If all gas pipelines in Germany were laid one after the other – how far would they get? Far beyond the moon. Or: once there and almost half back again. It's 511,000 kilometers, surprisingly many. Now Germany would not be Germany if the road network were not even longer: about 830,000 kilometers, of which 13,200 are motorways, and that in a country that measures no more than 1000 kilometers at its longest point.

Edo Reents

Editor in the arts section.

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These figures illustrate how developed the infrastructure is in two areas that play a significant role in the change and thus in the increasingly urgent protection of the climate. No matter how often one can dismissively point out that we should not overdo it with climate policy, when the Chinese, the Americans and the Indians... The figures also illustrate what is at stake or at stake and how profound the change that will come one way or another will be – the only question is how fast? It is definitely a topic where you still get cold feet even in spring.

"Ban on oil and gas heating, end for the combustion engine – Is that really thought through?" was the headline of the program "Anne Will" on Sunday evening in Das Erste. It soon became clear that asking the question already means answering it. The – and that's all it is for the time being – draft from the green house Habeck (economy/energy) provides for 1 January 2024 to only allow and install new heating systems that run on at least 65 percent renewable energies. No one in the group considered this deadline to be realistic, neither logistically nor, as they say, socially, not even the Green co-chief Omid Nouripour, who left a moderate impression on the whole and at most got into trouble with the CDU middle class chairman Gitta Connemann.

FDP parliamentary group leader Christian Dürr, who was quite binding, tried the category that is currently used a little too often in his party: "openness to technology". It is already hanging out of your neck: in no case bans, but innovation, incentives, do one thing, but also not leave the other. But maybe that's not quite so wrong at this point. This starts with the fact that it is still completely unclear who will be able to afford a necessary heat pump for 25,000 to 30,000 euros alone in the future, quite apart from the question of whether there will be enough craftsmen to install the things.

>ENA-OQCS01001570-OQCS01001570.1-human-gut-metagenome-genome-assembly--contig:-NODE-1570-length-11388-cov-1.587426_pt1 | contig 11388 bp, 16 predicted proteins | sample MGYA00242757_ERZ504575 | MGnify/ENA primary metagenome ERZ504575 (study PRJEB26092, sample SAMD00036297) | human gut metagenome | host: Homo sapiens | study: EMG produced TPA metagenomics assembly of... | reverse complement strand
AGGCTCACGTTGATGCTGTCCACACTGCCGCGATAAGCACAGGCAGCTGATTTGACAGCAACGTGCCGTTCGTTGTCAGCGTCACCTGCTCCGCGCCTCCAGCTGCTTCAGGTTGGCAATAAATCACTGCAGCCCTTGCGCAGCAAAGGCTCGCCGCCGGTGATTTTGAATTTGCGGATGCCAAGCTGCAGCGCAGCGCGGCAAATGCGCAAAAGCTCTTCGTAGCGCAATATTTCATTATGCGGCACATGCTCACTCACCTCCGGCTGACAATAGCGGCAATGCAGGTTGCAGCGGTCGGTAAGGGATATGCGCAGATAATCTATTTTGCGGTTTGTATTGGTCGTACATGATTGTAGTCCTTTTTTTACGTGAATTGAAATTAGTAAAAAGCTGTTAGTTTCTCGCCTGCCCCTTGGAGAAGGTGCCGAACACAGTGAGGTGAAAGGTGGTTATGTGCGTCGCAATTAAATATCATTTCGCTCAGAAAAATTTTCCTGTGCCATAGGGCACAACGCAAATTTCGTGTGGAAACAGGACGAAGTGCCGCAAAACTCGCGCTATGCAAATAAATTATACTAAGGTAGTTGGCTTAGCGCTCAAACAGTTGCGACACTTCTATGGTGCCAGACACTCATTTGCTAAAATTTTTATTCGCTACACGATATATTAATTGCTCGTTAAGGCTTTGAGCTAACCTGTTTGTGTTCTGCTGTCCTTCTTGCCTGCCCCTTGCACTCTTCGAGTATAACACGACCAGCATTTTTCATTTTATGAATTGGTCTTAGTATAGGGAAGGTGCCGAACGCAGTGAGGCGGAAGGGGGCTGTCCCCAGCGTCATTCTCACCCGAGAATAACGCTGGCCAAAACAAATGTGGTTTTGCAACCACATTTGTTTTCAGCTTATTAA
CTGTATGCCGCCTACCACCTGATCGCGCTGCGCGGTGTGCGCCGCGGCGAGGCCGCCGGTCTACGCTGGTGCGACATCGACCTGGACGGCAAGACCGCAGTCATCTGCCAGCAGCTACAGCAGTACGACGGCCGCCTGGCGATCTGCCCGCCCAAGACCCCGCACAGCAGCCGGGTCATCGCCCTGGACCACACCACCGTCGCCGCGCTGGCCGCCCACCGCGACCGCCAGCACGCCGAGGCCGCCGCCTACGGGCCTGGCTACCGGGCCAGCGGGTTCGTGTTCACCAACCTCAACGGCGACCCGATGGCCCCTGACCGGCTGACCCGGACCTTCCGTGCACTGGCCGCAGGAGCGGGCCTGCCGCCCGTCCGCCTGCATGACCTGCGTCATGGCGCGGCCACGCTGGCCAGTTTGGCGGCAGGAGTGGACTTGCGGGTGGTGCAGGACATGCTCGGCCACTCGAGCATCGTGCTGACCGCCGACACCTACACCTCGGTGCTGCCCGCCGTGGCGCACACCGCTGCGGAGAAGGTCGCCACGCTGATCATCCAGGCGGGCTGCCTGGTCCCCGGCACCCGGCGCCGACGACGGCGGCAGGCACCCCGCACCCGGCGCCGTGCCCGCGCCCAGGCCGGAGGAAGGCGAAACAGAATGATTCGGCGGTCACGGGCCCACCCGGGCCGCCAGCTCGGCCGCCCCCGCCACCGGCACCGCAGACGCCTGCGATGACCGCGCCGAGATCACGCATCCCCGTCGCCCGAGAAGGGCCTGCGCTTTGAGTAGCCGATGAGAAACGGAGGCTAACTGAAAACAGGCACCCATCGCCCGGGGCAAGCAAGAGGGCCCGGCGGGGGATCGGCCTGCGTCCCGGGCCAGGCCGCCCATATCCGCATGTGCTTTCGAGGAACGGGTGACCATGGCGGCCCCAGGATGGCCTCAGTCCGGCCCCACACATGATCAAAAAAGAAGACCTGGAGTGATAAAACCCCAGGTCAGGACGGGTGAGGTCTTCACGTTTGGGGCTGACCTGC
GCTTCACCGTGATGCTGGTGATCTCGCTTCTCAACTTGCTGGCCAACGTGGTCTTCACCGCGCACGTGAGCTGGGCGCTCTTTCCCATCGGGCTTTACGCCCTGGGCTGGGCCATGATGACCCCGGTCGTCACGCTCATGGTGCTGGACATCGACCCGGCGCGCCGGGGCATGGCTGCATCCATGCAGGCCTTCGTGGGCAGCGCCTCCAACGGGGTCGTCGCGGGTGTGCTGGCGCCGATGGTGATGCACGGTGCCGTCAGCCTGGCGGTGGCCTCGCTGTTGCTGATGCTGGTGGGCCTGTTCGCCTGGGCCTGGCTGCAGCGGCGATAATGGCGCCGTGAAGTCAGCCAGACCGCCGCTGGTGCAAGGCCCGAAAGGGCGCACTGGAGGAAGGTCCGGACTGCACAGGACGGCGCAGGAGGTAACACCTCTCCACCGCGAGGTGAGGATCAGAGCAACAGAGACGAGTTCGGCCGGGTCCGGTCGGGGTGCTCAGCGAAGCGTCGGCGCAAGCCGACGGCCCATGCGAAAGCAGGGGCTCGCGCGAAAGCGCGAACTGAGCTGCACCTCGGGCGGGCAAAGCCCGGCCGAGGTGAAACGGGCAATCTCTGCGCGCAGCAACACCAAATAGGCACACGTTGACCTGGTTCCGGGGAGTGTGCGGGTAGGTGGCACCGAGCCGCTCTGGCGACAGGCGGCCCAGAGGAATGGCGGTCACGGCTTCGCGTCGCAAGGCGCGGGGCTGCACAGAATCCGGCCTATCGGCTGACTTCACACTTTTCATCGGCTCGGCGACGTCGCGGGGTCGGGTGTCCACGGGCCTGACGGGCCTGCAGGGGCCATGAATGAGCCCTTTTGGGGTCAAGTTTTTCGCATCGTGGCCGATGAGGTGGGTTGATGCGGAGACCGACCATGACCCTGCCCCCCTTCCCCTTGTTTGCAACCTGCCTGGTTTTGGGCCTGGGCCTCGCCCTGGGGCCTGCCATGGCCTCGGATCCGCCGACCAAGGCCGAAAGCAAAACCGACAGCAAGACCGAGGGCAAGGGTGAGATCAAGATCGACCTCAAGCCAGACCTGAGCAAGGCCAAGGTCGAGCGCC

The state wants to promote again

However, it quickly emerged that Habeck's draft also states that the "fulfillment effort" would be "submitted". Nouripour spoke, as the pleasantly moderating Anne Will found: "nonchalantly" of support programs, which the state then had to set up (add: once again). And that was the moment when Henrike Roßbach, Berlin economic correspondent of the "Süddeutsche Zeitung", former editor of the F.A.Z., played out her analytical abilities for the first, but not the last, and referred to the "fundamental" party differences within the governing coalition, especially with regard to the role of the state. She was allowed to assume as known how the three colors think about it.

It was, Roßbach specified, the question: "How much money is enough?" At some point, and here FDP man Dürr was completely of her opinion, the state would have to return to a reasonable economic mode. Lower Saxony's Prime Minister Stephan Weil (SPD) was also skeptical as to whether it was done with the provision of more and more and ever new money. Connemann did not miss the opportunity to point out that the traffic light coalition had it anyway and in a record-breaking way with the debt, but it was easy that the other discussants tried the 16-year argument: the time that had just been wasted under Angela Merkel's CDU, namely in questions of building conversion as well as overall infrastructure renovation and conversion in the country.

It was also about cars

The fact that – the pun may be allowed at night – the citizens will soon be burned out, so that will not happen. Time and again, the comment of FDP leader Lindner was attempted, who had said smugly that the draft of pen pal Habeck was well-intentioned in terms of climate policy, but had to return to the "assembly hall". I-am-plumber-by-profession: One almost wanted to sing with Reinhard Mey in this tangible, hardly ever really belligerent show, which finally had to take the curve in the direction of a very hot iron: the combustion engine. Here the positions were already known before.

Christian Dürr's technological optimism about the usability of e-fuels was a little surprising. The rest agreed: not worth it for cars, too expensive to manufacture, too inefficient. The fact that German carmakers relied on it would have been new to Stephan Weil – and he had to know it as a VW supervisory board. In any case, and the others were of the same opinion, German car manufacturers would continue to build their combustion engines beyond 2035 and then export even more to other countries.

This Anne Will broadcast brought nothing that had not already been heard in recent weeks. But it was properly managed and at no time left any doubt about the premise, which probably no one will deny anymore. Let's say it with Nobert Blüm: One thing is certain – climate change.